Once the pool of admitted candidates with faculty mentors is generated, those applications are reconsidered by the Graduate Admissions Committee for financial support. We have a number of possible resources to help students. We receive some funds from the University to support tuition waivers and graduate assistantships. Additionally, faculty members may have their own support through extramural grants and can support graduate students through these funds. A faculty member with his/her own grant monies is free to provide tuition waiver and graduate assistantship support to anyone they wish as long as that student is admissible by the program (i.e., they meet the program admission criteria and have a committed faculty mentor). The remaining admissible students then compete for the waiver and assistantship dollars we receive from the university. Awards are made to those students that are most qualified, where qualification is assessed holistically from the student’s complete application package (i.e., from their undergraduate GPA, GRE scores, content of their letters of reference, and their research statement).
The Research Interest Statement is perhaps the most important piece of your application portfolio. It provides our faculty with a sense of your interests and skills and ultimately determines which graduate faculty members make a commitment to serve as your interim research mentors. Our admission process is designed to ensure that every entering student has at least one person that has both the interest and the background to ensure your success as a graduate student.
Our graduate faculty and the members of our Graduate Admissions Committee are trying to assess the likelihood of your success as a new scientist. Do you have the predisposition to think and work scientifically? Do you have the drive and dedication to work a project to completion? Do you interact well with others while having the abilities to work independently? Are you an effective communicator? And are you comfortable writing? The person or persons best able to address these questions are the most helpful. This person could be a former professor, preferably a professor that knows you beyond your performance on exams in a course. The person might be a former or current employer that can speak to your work skills and responsibilities. Because “it takes one to know one” having at least one former professor is ideal. Who better to judge your capacity as a graduate student than someone that was formerly a graduate student or someone who interacts with graduate students? Remember you need at least two letters, but there is nothing to prevent you from having more.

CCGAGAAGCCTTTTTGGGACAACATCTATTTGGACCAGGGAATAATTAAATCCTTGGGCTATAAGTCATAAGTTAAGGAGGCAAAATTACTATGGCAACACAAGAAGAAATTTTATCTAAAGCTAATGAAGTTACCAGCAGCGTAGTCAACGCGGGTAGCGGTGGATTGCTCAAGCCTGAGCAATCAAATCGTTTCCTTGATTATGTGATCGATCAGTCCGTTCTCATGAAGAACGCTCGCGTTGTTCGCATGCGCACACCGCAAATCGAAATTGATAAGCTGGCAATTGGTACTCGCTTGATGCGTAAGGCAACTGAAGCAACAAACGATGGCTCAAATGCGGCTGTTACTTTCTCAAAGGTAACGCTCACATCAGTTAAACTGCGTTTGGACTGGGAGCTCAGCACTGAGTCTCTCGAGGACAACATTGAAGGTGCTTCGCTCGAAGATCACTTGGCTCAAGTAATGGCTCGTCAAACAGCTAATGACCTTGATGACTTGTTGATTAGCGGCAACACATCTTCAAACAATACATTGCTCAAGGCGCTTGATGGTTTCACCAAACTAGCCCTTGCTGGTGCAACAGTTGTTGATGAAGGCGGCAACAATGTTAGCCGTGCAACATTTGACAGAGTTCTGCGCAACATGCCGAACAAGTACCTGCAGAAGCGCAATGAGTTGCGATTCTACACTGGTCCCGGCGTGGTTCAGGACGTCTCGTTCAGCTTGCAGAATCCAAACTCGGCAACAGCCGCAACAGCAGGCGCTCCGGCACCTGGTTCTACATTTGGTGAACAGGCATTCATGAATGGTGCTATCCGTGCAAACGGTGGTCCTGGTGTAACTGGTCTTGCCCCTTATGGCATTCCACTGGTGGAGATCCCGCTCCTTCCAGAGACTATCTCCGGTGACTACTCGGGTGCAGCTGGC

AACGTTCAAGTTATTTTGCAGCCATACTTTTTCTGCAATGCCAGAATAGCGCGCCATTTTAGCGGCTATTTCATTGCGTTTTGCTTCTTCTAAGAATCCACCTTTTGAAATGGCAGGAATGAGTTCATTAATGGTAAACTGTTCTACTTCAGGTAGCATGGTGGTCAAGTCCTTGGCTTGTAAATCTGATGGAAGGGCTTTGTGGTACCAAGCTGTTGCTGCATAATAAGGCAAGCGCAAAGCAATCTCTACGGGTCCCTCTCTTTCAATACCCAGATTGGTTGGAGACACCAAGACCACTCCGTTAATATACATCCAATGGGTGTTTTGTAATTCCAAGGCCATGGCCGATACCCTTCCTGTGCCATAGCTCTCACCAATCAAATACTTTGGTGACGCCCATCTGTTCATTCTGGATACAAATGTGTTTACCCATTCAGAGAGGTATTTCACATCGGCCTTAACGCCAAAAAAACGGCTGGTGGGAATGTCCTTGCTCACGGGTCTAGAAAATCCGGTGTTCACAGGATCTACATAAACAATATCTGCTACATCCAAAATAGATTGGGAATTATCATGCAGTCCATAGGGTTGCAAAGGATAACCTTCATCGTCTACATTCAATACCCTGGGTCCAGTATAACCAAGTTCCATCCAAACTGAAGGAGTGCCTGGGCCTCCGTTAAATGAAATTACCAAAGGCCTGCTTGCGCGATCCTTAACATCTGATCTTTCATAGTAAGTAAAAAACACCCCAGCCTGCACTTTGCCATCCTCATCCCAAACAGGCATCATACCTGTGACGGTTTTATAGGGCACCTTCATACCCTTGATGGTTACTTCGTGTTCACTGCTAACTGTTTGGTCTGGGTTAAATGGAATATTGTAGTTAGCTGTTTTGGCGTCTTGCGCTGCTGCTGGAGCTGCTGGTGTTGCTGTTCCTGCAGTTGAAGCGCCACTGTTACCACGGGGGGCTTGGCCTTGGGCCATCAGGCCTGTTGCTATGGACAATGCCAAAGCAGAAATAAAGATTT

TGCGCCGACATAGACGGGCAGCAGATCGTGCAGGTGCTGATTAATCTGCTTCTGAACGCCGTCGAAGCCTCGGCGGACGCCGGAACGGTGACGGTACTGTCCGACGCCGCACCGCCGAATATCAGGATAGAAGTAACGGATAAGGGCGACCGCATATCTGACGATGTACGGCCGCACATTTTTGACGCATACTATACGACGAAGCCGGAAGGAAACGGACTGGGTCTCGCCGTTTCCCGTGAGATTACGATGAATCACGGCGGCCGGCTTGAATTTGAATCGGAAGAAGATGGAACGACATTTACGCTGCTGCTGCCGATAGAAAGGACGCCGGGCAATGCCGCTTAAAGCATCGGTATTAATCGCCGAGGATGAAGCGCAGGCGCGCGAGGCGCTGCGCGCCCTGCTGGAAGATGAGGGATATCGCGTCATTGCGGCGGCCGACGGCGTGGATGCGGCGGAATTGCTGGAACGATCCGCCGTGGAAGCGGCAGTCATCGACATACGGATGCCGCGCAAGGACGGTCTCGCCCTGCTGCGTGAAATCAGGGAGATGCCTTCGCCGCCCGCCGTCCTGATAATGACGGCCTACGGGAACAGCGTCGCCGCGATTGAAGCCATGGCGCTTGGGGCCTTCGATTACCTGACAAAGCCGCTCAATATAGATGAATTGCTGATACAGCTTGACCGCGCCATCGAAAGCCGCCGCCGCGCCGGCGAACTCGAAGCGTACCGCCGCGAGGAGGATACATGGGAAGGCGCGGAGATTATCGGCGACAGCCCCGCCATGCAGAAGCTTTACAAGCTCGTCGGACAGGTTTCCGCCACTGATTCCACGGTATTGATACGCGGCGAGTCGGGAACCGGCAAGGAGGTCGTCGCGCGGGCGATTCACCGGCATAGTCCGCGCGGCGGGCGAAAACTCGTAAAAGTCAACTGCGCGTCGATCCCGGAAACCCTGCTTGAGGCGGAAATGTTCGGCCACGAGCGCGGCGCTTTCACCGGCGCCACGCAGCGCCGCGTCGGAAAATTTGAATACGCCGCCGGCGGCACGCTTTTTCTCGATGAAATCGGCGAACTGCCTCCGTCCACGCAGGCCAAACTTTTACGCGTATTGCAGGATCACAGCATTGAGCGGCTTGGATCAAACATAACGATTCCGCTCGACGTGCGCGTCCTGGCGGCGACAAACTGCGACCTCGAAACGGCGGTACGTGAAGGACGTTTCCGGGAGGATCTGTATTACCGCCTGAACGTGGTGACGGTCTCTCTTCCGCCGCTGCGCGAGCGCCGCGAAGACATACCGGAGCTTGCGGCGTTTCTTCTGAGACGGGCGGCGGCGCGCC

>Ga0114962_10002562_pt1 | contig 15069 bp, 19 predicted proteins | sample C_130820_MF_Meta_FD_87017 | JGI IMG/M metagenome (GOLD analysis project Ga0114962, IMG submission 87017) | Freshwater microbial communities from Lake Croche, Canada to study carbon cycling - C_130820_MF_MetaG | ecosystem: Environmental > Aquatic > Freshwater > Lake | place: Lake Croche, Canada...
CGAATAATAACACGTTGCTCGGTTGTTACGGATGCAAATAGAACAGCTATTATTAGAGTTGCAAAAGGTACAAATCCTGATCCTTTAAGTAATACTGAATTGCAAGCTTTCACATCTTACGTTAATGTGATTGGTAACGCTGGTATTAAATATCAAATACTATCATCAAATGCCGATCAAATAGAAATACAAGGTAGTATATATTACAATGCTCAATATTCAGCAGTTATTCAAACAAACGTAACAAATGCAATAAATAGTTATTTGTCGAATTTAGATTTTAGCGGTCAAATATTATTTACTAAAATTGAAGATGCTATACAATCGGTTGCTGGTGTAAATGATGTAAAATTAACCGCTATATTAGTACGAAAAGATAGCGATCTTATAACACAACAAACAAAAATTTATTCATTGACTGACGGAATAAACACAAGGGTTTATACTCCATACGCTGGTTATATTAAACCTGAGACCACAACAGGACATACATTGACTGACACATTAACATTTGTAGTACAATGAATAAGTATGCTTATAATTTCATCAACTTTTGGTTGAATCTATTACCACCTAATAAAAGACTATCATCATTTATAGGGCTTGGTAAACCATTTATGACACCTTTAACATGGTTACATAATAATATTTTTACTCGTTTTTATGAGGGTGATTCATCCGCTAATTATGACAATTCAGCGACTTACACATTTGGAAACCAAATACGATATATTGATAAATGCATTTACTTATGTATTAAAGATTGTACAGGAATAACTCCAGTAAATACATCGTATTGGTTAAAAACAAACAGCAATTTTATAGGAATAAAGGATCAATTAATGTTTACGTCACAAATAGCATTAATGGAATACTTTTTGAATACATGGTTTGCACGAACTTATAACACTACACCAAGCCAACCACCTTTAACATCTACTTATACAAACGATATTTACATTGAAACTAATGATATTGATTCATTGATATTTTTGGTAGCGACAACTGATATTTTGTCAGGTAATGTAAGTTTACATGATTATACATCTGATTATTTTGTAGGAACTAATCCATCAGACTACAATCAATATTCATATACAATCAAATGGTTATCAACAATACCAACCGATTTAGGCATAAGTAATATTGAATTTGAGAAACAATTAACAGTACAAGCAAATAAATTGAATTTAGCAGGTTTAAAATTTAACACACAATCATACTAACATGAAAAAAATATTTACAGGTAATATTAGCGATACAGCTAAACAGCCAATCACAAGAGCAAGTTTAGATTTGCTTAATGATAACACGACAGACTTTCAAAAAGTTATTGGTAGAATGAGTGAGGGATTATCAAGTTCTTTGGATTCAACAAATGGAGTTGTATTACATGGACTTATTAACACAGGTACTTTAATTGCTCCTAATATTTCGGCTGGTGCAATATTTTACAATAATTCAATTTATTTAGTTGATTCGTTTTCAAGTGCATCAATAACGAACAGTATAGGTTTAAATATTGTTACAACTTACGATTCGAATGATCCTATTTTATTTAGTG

Applications for the MS Environmental Science program are due by February 15, for the MA Environmental Studies by March 15 (note these deadlines do change from year to year; visit http://www.fgcu.edu/Graduate/admissions.html for current deadlines). We as a department work to ensure that you know the status of your application by early April. Most competing graduate programs ask that you make your decision by April 15th and should not, assuming you’re not applying somewhere for early admission, force you to decide before that date. This provides students with multiple offers of admission from various universities to make a decision with all data in hand. By providing you with our decision concerning admission and funding by early April, you should have at least two weeks to carefully consider our offer.